Government seeks to slash health bill with lower doctor fees

The Local
The Local - [email protected] • 17 Aug, 2017 Updated Thu 17 Aug 2017 11:25 CEST
image alt text

The Swiss government hopes to cut medical costs by half a billion francs next year in a move that could result in lower health premiums.


Health Minister Alain Berset announced moves to reduce pay-outs to specialists for operations that do not require a hospital stay.

By reducing medical tariffs, the minister hopes to slash health costs by 470 million francs  – or 1.5 percent of health insurance premiums, according to media reports.

It comes as the government seeks to rein in spiralling health costs.

Earlier this month it was announced that health insurance premiums could rise by up to five percent next year.

READ ALSO: Swiss health insurance premiums set to rise again next year

Berset had wanted to save 700 million francs, but his earlier plans for a revision of the medical tariff rules came in for criticism from doctors and hospitals.

Under the new rules that come into effect from January there will less paid out for procedures that now take less time than previously thanks to technical innovations.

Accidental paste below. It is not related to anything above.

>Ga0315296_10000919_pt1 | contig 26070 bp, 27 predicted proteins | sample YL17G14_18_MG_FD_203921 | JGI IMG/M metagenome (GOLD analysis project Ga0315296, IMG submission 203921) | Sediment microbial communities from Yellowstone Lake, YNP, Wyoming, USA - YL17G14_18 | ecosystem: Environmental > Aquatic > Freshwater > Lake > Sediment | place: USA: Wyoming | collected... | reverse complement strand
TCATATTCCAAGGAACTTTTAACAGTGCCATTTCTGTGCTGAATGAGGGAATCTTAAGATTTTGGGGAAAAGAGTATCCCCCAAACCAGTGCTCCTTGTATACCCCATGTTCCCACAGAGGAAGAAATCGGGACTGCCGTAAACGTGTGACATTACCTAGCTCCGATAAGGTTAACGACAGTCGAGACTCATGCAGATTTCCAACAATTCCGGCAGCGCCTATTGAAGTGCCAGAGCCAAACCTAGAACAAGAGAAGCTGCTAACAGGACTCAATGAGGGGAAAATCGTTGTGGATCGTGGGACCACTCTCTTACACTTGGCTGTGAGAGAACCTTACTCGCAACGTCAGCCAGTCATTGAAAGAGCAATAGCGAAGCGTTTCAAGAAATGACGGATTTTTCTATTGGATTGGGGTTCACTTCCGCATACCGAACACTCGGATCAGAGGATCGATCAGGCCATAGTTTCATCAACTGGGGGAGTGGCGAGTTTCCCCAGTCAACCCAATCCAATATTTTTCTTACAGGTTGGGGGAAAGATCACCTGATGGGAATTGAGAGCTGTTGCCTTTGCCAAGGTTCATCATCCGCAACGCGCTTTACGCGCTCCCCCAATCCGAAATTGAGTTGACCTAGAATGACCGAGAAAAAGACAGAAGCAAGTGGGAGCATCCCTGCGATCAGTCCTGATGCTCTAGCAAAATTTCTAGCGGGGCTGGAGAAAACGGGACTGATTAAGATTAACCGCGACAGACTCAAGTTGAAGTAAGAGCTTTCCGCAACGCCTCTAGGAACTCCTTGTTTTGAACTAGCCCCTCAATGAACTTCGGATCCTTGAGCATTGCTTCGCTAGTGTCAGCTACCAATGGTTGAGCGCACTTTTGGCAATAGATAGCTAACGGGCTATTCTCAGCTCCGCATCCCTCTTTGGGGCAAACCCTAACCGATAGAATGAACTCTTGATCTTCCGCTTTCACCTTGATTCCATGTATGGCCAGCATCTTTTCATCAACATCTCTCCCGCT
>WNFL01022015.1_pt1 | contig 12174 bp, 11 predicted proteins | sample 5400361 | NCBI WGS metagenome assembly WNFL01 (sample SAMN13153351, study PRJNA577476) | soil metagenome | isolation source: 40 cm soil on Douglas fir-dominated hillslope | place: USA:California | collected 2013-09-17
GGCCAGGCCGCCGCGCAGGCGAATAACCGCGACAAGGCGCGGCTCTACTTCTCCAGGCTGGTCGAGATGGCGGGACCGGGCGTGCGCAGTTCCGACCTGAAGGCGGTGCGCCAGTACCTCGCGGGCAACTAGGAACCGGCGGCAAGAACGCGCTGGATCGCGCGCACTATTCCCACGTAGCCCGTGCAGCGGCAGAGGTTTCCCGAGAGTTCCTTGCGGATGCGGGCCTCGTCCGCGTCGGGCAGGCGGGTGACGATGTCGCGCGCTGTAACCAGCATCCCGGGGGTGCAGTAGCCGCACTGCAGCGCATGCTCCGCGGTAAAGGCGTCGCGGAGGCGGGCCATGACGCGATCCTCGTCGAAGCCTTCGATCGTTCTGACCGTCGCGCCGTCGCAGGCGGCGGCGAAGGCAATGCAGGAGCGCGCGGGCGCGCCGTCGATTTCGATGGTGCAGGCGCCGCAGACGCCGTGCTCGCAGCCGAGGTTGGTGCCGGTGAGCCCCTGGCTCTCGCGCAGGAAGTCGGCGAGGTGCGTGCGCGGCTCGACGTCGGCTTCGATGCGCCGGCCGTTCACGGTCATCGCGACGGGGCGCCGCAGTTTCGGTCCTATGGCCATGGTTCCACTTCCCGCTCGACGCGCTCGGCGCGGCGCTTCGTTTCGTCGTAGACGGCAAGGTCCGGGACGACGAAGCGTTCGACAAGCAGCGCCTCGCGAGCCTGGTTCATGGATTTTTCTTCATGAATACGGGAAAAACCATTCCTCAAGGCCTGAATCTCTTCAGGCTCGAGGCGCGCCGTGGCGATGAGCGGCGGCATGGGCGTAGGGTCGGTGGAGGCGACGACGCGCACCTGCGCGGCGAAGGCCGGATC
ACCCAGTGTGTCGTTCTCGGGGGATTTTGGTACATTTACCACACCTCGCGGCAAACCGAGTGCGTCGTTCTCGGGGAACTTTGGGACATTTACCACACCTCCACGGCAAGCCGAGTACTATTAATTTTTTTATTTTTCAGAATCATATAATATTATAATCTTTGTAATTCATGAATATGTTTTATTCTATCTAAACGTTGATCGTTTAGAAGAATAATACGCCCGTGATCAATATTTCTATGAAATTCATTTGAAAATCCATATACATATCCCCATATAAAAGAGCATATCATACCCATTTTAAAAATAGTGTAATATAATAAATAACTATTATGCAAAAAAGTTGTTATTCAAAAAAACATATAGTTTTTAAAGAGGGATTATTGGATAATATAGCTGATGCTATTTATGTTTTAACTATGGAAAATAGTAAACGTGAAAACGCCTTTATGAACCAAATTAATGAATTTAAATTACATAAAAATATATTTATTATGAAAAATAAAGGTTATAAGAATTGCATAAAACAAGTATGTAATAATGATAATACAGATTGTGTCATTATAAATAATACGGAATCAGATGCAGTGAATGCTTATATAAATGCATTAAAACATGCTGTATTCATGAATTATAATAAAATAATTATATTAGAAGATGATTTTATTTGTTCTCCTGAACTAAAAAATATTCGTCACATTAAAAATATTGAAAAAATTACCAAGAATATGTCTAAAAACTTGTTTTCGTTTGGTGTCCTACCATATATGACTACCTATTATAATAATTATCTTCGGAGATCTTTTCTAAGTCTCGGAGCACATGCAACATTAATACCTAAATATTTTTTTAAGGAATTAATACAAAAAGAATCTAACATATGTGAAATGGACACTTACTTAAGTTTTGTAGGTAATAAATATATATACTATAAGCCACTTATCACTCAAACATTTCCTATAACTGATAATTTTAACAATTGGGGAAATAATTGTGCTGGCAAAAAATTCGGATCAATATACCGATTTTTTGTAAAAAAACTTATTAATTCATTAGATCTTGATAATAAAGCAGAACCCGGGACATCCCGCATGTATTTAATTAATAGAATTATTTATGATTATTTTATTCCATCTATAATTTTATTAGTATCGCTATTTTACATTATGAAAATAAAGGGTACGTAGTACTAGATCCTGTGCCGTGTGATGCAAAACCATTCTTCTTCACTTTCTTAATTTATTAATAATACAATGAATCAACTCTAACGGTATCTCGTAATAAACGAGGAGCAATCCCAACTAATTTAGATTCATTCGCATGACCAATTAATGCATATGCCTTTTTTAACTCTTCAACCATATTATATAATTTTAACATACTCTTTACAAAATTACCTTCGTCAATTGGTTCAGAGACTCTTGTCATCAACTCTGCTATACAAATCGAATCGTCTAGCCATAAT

These include cataract operations, colonoscopies and radiotherapy.

Doctors carrying out these procedures will receive around ten percent less in fees than previously.

The government hopes this will result in fewer unnecessary operations and patients will not suffer as a result.

“There will be no reduction in services to insurance policy holders,” Berset said.

It was anticipated that the move could result in lowered health insurance premiums from 2018 as insurers take the changes into account.

However, on Friday, the umbrella organization of health insurers, Santésuisse, cast doubt on this, saying the savings had to be seen first, the Blick newspaper reported.



The Local 2017/08/17 11:25

Please keep comments civil, constructive and on topic – and make sure to read our terms of use before getting involved.

Please log in to leave a comment.

See Also